What are the disadvantages (if any)?

I’m not sure if I’d describe them as disadvantages but there are certainly things that authors need to be aware of before they rush into it. No author wants to be left with 500 books in their attic for evermore.

The retail price of your books needs to be comparable to traditionally published books in that genre but if printing books in small volumes, it may be a challenge to make a profit if giving wholesalers 55%.

There is an element of risk in preprinting a large volume of books but there’s nothing like making you work on your marketing than seeing boxes of books in your hallway or spare bedroom. Just don’t print so many that the task seems impossible.

Much depends on the genre of your books – if you believe that your crime or romance novels will sell well as ebooks, then concentrate on marketing them as such.

If stocking bookshops individually, there’s a lot of work involved in maintaining records, invoicing, delivering books (as well as the cost of delivery). I stock some farm shops in the UK on an individual basis and some gift shops here and yes, it does take time. I tend to supply on a minimum order (as it’s just not worthwhile supplying a shop with three books given the postage costs) and on a sale or return basis. I’ve only have to take books back on a couple of occasions.

Payment isn’t as prompt as, for example, with Amazon. It’s a minimum of three months before payment is received from the wholesalers and it can vary with individual shops. Yes, sometimes I’ve waited up to nine months for payment but there aren’t any bad debts so far. To be fair, I’m not the best at sending reminders and some bookshop owners prefer to sell the vast majority of the books before they pay.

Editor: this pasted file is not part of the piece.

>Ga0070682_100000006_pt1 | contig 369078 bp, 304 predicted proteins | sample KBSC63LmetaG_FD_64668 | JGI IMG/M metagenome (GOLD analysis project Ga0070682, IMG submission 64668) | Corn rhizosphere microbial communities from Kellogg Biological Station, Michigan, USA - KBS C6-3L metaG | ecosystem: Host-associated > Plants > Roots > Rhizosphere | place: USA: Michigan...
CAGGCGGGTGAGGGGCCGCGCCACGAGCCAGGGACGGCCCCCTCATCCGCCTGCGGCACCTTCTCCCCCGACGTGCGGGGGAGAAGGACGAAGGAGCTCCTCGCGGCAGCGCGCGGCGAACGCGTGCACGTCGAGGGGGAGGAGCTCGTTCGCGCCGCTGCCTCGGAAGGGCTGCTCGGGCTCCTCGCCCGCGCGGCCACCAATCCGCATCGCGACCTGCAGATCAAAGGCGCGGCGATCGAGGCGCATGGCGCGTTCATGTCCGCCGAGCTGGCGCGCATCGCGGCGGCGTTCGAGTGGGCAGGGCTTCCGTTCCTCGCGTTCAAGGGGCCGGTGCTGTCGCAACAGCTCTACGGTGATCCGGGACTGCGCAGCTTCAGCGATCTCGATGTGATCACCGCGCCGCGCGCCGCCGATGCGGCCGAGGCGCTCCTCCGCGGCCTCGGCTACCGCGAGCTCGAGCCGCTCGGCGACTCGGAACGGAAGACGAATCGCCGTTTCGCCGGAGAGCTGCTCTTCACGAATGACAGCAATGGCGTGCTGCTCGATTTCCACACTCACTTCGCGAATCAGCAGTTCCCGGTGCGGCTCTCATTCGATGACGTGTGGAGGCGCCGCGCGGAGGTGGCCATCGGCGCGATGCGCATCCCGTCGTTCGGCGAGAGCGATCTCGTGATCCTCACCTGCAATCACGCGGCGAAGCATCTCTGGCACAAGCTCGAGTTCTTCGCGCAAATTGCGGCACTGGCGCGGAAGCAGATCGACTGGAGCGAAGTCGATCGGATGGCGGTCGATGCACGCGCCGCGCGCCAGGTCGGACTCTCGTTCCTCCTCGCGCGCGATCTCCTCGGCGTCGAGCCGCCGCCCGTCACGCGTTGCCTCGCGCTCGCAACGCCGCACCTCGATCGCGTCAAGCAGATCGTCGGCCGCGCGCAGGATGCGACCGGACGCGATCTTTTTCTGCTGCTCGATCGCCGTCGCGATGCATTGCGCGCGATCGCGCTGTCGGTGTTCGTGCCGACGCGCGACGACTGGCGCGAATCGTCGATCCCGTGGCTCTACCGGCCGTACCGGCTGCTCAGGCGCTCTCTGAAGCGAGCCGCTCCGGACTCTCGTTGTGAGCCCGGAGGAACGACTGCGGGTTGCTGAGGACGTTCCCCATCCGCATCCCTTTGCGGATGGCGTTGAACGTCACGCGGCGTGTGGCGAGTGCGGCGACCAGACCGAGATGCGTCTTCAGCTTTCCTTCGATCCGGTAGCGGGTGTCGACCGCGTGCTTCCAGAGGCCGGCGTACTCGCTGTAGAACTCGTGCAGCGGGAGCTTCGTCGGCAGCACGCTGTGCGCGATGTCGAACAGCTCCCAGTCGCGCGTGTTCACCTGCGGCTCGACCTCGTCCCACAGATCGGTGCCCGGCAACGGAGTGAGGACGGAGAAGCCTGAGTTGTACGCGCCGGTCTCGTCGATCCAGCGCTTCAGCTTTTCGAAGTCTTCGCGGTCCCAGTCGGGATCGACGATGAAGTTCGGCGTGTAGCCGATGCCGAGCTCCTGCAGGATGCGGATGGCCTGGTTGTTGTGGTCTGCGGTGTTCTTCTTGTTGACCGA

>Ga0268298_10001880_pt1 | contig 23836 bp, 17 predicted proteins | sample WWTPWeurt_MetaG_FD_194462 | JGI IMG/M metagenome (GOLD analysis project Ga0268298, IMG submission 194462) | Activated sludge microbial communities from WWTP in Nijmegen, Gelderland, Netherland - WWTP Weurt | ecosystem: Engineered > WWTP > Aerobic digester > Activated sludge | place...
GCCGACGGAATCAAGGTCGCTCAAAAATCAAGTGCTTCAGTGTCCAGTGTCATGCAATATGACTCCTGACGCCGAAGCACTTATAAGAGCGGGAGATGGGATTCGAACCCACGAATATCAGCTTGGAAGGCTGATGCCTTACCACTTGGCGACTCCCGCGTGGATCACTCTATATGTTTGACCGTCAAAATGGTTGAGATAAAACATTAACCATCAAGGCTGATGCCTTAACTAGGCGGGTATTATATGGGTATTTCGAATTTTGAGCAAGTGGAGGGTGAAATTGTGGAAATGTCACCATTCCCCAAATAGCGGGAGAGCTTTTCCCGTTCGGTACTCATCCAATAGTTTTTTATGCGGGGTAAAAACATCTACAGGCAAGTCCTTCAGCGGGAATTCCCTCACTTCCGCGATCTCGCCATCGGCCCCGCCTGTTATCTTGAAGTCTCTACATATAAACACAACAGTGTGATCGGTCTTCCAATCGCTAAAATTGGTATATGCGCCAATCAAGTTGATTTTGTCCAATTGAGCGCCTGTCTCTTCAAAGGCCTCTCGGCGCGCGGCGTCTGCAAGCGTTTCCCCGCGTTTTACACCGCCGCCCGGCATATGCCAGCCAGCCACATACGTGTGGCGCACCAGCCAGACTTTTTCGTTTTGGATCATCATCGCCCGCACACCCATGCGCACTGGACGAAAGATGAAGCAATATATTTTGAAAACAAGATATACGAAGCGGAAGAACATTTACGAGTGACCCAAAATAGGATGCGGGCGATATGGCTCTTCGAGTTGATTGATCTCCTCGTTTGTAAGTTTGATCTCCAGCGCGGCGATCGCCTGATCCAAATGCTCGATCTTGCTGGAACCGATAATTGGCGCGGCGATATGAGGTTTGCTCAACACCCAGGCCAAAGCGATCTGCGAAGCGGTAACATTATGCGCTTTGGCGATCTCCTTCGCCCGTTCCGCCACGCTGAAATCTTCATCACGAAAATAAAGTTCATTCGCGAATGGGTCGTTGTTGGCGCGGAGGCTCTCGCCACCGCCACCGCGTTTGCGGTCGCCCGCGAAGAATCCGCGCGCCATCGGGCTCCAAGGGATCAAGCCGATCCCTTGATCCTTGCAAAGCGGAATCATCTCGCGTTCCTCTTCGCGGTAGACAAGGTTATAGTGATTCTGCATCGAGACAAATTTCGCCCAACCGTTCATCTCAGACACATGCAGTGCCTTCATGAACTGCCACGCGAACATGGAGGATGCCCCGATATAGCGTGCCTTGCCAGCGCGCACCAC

How does the profit margin compare to online sales (both of POD paperbacks and e-books)? Is it worth it?

I sell so few as ebooks that I just look on those sales as little monthly bonuses. I make the most profit on sales from my website. I’m currently offering free shipping on all website purchases.Sales to gift shops and farm shops deliver about 20%  more profit than sales on CreateSpace and sales to wholesalers deliver about 20% less than CreateSpace sales. However, of course, I don’t have any work to do with CreateSpace sales – no printing, no posting, and this is an advantage. There’s no risk of returns either.